Communication was not as instantaneous in 1956 as it is today, 60 years later. I started to work as a bicycle messenger for Western Union that year and I learned how the system worked. If a mother in El Dorado wanted to send some money to her son in Houston, she would come to our office and fill out the papers, handing over the money to be “sent” and a small fee. The teletype operator would then communicate with the Houston office and a messenger there would deliver a notification to the son’s address as specified that some money had “arrived” at the Western Union office and the son would go pick it up. Similarly, I delivered a lot of money order notifications in El Dorado and people were glad to see me coming.
Occasionally, however, some would get the idea that you could “wire” other things besides money. One lady wanted to wire a gallon of buttermilk to her son in California. I appreciated the kindness of the clerk as she explained to the lady that we did not actually attach things to a wire and send them along. But my point is that communication was a little more difficult 60 years ago than it is today. For example, I had occasion to deliver messages to the telephone company from time to time and witnessed an expansive switchboard, staffed by a dozen or so operators. The hum of voices in that place let you know that people were calling each other regularly in El Dorado: “Operator,” “Number please?” “That line is busy,” “Just a moment,” “That phone is out of service,” etc. These were the days before El Dorado had dial phones and people relied on the operator to connect them to their party.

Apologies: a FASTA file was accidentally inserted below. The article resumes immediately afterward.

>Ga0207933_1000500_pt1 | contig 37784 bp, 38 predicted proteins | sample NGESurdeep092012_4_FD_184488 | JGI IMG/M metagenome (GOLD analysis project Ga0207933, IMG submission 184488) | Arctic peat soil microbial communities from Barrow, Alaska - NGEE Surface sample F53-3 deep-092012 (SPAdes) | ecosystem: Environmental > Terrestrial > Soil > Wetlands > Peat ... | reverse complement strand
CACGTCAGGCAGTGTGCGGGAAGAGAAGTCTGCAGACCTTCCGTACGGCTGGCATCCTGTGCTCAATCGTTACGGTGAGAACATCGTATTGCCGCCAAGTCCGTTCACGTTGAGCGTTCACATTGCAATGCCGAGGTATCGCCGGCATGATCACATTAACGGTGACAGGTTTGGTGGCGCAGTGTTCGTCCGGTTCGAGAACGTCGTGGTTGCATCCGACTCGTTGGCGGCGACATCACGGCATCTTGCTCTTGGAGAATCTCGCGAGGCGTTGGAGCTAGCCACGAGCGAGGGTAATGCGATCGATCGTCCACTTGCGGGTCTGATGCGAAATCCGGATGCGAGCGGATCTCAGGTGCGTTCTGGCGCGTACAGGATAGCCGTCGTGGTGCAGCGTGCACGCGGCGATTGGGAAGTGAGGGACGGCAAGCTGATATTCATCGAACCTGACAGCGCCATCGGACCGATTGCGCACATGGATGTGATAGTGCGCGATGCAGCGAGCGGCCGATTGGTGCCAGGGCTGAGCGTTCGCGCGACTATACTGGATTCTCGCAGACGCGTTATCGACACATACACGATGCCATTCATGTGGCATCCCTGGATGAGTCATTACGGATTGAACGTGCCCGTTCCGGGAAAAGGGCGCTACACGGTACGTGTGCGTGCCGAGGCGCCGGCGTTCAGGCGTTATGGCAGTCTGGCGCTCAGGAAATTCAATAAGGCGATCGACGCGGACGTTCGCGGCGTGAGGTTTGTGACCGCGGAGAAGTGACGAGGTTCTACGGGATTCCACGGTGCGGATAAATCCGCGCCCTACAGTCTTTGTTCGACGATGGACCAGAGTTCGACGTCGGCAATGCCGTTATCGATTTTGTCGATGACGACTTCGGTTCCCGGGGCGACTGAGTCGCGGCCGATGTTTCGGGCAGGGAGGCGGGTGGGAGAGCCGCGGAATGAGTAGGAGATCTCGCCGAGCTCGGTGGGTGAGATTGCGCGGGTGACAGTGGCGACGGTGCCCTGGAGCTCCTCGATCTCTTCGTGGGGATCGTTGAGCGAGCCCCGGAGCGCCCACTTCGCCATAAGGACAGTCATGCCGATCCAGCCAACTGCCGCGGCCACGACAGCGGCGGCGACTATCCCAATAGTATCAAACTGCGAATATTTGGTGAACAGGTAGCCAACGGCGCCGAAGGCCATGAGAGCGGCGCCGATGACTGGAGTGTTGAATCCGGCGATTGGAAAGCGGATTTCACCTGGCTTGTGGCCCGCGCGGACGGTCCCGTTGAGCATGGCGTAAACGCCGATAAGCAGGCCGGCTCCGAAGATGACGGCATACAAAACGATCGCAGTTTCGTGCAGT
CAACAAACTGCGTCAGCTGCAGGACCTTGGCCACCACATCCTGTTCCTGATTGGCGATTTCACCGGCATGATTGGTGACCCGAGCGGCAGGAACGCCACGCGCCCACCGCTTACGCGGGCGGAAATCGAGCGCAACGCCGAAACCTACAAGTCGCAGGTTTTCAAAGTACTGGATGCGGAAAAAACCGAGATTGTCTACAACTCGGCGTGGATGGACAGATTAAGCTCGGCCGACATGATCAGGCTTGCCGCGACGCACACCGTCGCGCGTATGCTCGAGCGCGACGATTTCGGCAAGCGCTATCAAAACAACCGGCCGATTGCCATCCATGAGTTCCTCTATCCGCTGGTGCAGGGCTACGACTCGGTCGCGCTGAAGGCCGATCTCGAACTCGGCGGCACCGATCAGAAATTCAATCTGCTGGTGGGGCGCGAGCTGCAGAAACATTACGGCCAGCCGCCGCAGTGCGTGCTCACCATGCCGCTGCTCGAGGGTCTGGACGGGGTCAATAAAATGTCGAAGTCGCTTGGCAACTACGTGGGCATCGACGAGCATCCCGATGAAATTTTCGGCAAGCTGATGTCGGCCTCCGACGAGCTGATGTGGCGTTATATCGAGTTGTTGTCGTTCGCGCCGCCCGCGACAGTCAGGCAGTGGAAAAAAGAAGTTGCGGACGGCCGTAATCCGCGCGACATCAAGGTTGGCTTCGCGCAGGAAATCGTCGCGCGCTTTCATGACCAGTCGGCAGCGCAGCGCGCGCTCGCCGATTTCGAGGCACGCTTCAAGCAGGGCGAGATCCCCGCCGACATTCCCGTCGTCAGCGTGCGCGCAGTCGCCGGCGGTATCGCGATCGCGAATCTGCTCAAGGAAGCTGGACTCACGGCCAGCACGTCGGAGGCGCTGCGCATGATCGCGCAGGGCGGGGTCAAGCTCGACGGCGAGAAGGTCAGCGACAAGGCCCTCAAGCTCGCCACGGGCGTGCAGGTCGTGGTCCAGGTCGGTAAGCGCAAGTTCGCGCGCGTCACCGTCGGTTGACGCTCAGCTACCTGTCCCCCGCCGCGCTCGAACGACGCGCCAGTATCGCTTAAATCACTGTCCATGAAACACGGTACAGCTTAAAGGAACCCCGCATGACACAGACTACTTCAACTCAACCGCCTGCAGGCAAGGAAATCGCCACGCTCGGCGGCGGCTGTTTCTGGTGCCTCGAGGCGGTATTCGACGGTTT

Our pre-dial phone number was 2226J. I was with Pop, who was not a frequent telephone user, when he had to make a call home from a local lumber company. He picked up the phone and waited until he heard the kind voice on the other end say “operator.” Then Pop gave the number as he had it in his head, “Three deuces, a six and a Jack.” Apparently, the operator had no problem with his way of presenting the number and he was connected forthwith.
Sixty years later we have cell phones, e-mail and other Internet features such as twitter. These possibilities for instantaneous communication can and do get people into trouble. When I was a kid, “secure” communication meant going on a camping trip to the Ouachita River and talking to buddies, knowing that what was said on the river stayed on the river. If any of those communications were “leaked” the consequences were far beyond ostracizing, even to the point of exile and loss of reputation. Kids learned to be careful with what they said because of the severity of the consequences for breaching confidences.
Thus, we were thoughtful before speaking, pondering the possible consequences of our words. That is why I like good poetry. The artist struggles until the words are exactly right for expressing, as far as possible, an accurate sensory impression of what is in her head. Today, all of us, especially those who would lead, must think before speaking, writing or tweeting. How tweet it is!